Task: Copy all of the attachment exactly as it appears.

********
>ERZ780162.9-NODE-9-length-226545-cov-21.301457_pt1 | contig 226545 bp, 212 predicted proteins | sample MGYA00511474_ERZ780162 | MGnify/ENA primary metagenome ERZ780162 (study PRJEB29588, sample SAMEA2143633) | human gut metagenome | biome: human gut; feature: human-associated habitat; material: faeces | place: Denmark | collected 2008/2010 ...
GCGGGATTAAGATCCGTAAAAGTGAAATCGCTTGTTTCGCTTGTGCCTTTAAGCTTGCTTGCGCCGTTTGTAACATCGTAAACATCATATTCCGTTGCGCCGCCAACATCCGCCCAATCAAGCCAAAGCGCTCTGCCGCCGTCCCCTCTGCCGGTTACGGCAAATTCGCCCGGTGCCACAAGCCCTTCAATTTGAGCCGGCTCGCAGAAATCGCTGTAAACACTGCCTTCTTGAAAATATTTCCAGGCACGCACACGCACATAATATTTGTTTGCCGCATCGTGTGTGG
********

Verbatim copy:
>ERZ780162.9-NODE-9-length-226545-cov-21.301457_pt1 | contig 226545 bp, 212 predicted proteins | sample MGYA00511474_ERZ780162 | MGnify/ENA primary metagenome ERZ780162 (study PRJEB29588, sample SAMEA2143633) | human gut metagenome | biome: human gut; feature: human-associated habitat; material: faeces | place: Denmark | collected 2008/2010 ...
GCGGGATTAAGATCCGTAAAAGTGAAATCGCTTGTTTCGCTTGTGCCTTTAAGCTTGCTTGCGCCGTTTGTAACATCGTAAACATCATATTCCGTTGCGCCGCCAACATCCGCCCAATCAAGCCAAAGCGCTCTGCCGCCGTCCCCTCTGCCGGTTACGGCAAATTCGCCCGGTGCCACAAGCCCTTCAATTTGAGCCGGCTCGCAGAAATCGCTGTAAACACTGCCTTCTTGAAAATATTTCCAGGCACGCACACGCACATAATATTTGTTTGCCGCATCGTGTGTGG